More Grand Prix will popularise motor racing: Hamilton
More Grand Prix (GP), investments and sponsors would make motor racing popular in India, as the exciting sport had caught up with the youth, British Formula One (F1)driver Lewis Hamilton said Tuesday.india Updated: Oct 01, 2011 18:16 IST
More Grand Prix (GP), investments and sponsors would make motor racing popular in India, as the exciting sport had caught up with the youth, British Formula One (F1)driver Lewis Hamilton said Tuesday.
"India needs to invest a lot in building the infrastructure for making motor racing popular. Passion for the sport here is incredible. But you need more investors and sponsors to host a Grand Prix every year to make it as popular as cricket," Hamilton told reporters here.
The 2008 F1 world champion earlier dazzled about 10,000 frenzied fans by driving his 2008 award-winning McLaren Mercedes (MP4-23) at breakneck speeds on a 500-metre stretch of an expressway built by Nandi Infrastructure Corridor Enterprise (NICE) Ltd on the city's outskirts.
The overwhelming response of the boisterous spectators, including boys and girls to the promotional event, hosted by telecom major Vodafone, prompted Hamilton to repeat the feat on a hot and humid day with some breathtaking drills.
"I never thought the people out there are as enthusiastic about motor racing as elsewhere. The response is amazing. What is surprising is there is so much passion for motor race as for cricket. I am sure this sport will pick up steam and more will follow it after the first Indian Grand Prix next month," Hamilton said at the venue, about 20km from the city centre.
The first Indian F1 Grand Prix is slated to be held October 28-30 at Buddha International Circuit in Greater Noida in Uttar Pradesh, about 24km from New Delhi.
Though it was not a competitive race, Hamilton was cheered and lapped up by the boisterous crowd for accelerating within seconds of leaving the pit and racing to the other end in a jiffy.
Apart from swaying the red-and-white motor car zigzag and going in circles with the front wheel locked while rear tyres turned rapidly emitting thick smoke, Hamilton displayed some daring stunts, including back-up spin over (reversing, tucking around and straightening) with deafening screeching sound.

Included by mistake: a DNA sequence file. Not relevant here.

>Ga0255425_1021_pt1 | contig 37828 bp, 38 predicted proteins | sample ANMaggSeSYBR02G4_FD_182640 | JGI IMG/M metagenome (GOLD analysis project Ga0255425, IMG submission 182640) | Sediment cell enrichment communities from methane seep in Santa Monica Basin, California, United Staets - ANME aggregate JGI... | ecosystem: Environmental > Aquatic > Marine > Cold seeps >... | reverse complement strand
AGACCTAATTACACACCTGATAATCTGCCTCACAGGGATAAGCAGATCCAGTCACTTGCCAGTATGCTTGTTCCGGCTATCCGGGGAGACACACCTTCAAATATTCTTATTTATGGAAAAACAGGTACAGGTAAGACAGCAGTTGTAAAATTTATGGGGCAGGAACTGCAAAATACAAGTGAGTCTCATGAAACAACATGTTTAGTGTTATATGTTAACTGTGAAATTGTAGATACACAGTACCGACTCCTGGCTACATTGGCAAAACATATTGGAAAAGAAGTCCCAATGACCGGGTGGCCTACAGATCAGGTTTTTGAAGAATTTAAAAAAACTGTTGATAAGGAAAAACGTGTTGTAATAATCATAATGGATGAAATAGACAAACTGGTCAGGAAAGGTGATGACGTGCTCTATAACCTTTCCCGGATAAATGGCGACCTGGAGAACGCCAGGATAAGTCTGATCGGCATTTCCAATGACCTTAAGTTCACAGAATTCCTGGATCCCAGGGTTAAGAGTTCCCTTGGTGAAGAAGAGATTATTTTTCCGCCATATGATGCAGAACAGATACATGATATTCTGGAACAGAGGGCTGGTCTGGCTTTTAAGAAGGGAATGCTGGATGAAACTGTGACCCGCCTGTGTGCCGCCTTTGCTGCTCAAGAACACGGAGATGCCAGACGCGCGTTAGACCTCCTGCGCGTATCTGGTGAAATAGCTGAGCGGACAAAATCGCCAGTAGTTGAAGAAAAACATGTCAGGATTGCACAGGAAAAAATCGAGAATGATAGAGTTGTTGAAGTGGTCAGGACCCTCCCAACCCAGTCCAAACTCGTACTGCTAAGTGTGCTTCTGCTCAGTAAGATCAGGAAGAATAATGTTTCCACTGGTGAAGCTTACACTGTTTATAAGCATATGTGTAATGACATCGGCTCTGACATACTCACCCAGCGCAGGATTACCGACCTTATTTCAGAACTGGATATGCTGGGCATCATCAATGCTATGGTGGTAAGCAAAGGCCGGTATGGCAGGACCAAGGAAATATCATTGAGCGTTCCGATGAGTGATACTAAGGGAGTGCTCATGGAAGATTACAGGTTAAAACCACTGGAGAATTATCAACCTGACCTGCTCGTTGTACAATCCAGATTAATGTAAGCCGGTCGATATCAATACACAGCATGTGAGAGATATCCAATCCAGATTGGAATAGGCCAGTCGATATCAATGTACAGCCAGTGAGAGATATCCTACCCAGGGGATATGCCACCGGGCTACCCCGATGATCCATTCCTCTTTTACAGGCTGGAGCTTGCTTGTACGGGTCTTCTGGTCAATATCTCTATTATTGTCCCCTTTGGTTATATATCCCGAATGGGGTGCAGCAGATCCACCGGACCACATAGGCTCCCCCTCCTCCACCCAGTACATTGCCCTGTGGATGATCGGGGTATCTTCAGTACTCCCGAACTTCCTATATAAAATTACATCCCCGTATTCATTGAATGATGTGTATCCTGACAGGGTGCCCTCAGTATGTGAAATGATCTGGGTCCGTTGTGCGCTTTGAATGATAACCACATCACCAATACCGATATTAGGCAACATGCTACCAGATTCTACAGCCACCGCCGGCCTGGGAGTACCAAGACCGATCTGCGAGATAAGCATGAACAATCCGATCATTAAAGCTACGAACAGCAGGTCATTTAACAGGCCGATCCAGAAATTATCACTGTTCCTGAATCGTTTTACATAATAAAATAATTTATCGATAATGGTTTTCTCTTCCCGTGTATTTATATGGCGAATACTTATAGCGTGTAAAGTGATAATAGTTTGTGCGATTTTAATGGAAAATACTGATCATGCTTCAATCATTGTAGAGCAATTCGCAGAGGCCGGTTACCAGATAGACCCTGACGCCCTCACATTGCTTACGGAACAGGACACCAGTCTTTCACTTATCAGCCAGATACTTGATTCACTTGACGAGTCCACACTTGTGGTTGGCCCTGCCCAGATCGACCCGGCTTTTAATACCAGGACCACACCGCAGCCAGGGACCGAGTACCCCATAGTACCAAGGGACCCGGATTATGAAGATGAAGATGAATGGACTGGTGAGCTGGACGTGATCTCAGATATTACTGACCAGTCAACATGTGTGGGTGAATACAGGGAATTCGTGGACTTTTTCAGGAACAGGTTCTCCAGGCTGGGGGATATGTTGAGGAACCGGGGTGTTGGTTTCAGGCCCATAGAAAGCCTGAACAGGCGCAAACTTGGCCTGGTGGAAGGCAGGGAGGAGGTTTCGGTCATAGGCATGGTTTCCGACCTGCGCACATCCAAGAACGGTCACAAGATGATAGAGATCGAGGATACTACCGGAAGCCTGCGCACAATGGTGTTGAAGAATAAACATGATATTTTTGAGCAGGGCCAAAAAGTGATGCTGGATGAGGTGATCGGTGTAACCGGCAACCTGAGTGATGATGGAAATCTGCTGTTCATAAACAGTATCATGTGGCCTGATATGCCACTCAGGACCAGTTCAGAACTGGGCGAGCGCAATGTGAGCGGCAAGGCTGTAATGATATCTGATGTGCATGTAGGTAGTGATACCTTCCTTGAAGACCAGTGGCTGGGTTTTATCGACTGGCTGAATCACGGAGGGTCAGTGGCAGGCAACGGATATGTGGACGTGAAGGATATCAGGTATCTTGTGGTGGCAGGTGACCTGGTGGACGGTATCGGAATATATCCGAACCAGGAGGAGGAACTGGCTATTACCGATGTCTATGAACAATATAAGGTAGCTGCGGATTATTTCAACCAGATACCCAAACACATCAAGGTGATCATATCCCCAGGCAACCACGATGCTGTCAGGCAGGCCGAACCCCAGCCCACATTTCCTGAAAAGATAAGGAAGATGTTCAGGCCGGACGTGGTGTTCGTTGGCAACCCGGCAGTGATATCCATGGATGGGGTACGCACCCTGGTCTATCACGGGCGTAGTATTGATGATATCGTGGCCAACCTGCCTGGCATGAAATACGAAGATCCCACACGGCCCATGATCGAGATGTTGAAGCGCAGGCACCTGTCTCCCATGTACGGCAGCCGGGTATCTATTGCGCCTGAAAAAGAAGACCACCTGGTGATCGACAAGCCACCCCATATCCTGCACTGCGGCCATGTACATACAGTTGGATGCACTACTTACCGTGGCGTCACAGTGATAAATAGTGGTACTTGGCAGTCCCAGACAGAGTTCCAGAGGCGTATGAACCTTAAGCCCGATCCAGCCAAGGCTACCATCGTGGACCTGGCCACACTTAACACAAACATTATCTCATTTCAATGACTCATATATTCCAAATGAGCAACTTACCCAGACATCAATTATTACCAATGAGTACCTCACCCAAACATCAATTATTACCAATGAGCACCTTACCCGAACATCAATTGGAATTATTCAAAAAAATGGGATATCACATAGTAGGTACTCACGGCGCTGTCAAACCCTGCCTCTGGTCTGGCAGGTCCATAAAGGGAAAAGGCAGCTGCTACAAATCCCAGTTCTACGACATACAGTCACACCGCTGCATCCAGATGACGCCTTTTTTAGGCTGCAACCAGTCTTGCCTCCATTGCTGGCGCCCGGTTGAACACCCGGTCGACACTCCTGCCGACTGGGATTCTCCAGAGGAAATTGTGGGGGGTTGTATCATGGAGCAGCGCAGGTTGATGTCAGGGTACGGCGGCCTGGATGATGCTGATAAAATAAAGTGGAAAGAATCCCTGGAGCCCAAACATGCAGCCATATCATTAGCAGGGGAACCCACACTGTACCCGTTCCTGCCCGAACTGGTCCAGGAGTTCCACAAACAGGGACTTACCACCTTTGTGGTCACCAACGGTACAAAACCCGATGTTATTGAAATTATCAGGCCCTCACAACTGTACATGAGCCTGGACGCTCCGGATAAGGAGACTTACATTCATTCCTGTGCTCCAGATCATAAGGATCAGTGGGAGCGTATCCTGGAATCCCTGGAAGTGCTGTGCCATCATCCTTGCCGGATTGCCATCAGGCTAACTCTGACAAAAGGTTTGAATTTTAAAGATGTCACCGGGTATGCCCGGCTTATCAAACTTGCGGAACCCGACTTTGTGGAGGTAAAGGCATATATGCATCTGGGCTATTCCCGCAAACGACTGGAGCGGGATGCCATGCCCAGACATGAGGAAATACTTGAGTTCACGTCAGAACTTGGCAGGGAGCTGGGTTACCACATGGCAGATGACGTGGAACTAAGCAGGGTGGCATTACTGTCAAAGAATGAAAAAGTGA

"After every race, we lose about 4kg weight due to stress, strain and exhaustion. A lot of planning and preparation goes before every international race. We have to be 100 percent fit at body and mental levels. Though it is exciting and a lot of fun later, we put lot of hard work for every race," said Hamilton.
On what message and advice he would give to the youth raring to join motor racing, Hamilton said they need to be patient, committed and fully devoted to practice, starting with go-kart and taking to sports cars.
"The sport is very demanding. Though it is nice to watch car racing from a distance or on television, its not that easy or simple when you sit behind the wheel in a track suit. Familiarity with racing car, tracks and conditions were as critical as fitness, mental stamina and love for the sport," the Mclaren team member said.
Making his fourth visit to India but first to Bangalore, Hamilton also treated a couple of Vodafone contest winners and select celebrities on the fast lane for hot laps, demonstrating his unique racing skills and expertise in handling sports cars with aplomb.
The atmosphere at the venue was electrifying as the unused stretch of road resembled a F1 track with grand stand, pit garage and the roar of the Mercedes car.
On his previous trips to India, Hamilton visited Chennai in 2010, Delhi in 2009 and Mumbai 2008.
"Though I have visited India over the last couple of years, the excitement has never been more than here. With the Indian GP in four weeks time, one can feel the growing passion for the adventurous sport. It is a different experience to drive on Indian public roads as fans get a taste of the F1 spectacle," Hamilton observed.